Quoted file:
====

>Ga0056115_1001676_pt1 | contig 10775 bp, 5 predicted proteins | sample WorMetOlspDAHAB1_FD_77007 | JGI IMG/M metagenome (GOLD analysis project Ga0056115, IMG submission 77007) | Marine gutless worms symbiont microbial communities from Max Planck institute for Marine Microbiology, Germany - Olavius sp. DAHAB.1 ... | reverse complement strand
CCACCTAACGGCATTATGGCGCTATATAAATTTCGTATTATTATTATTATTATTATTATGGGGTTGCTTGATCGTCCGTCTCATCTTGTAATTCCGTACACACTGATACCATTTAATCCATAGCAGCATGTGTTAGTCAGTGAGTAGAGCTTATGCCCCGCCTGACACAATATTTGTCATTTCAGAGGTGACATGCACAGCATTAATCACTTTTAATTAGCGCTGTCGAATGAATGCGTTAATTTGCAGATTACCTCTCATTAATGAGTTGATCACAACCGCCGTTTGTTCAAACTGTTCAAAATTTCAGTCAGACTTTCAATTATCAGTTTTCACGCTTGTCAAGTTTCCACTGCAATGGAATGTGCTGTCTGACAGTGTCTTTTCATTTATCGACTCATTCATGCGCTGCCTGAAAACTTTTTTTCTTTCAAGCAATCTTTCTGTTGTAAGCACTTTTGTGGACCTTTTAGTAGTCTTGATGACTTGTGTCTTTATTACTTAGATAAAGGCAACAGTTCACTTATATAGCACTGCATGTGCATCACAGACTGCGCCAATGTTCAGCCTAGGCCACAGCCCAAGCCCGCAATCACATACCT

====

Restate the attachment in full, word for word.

>Ga0056115_1001676_pt1 | contig 10775 bp, 5 predicted proteins | sample WorMetOlspDAHAB1_FD_77007 | JGI IMG/M metagenome (GOLD analysis project Ga0056115, IMG submission 77007) | Marine gutless worms symbiont microbial communities from Max Planck institute for Marine Microbiology, Germany - Olavius sp. DAHAB.1 ... | reverse complement strand
CCACCTAACGGCATTATGGCGCTATATAAATTTCGTATTATTATTATTATTATTATTATGGGGTTGCTTGATCGTCCGTCTCATCTTGTAATTCCGTACACACTGATACCATTTAATCCATAGCAGCATGTGTTAGTCAGTGAGTAGAGCTTATGCCCCGCCTGACACAATATTTGTCATTTCAGAGGTGACATGCACAGCATTAATCACTTTTAATTAGCGCTGTCGAATGAATGCGTTAATTTGCAGATTACCTCTCATTAATGAGTTGATCACAACCGCCGTTTGTTCAAACTGTTCAAAATTTCAGTCAGACTTTCAATTATCAGTTTTCACGCTTGTCAAGTTTCCACTGCAATGGAATGTGCTGTCTGACAGTGTCTTTTCATTTATCGACTCATTCATGCGCTGCCTGAAAACTTTTTTTCTTTCAAGCAATCTTTCTGTTGTAAGCACTTTTGTGGACCTTTTAGTAGTCTTGATGACTTGTGTCTTTATTACTTAGATAAAGGCAACAGTTCACTTATATAGCACTGCATGTGCATCACAGACTGCGCCAATGTTCAGCCTAGGCCACAGCCCAAGCCCGCAATCACATACCT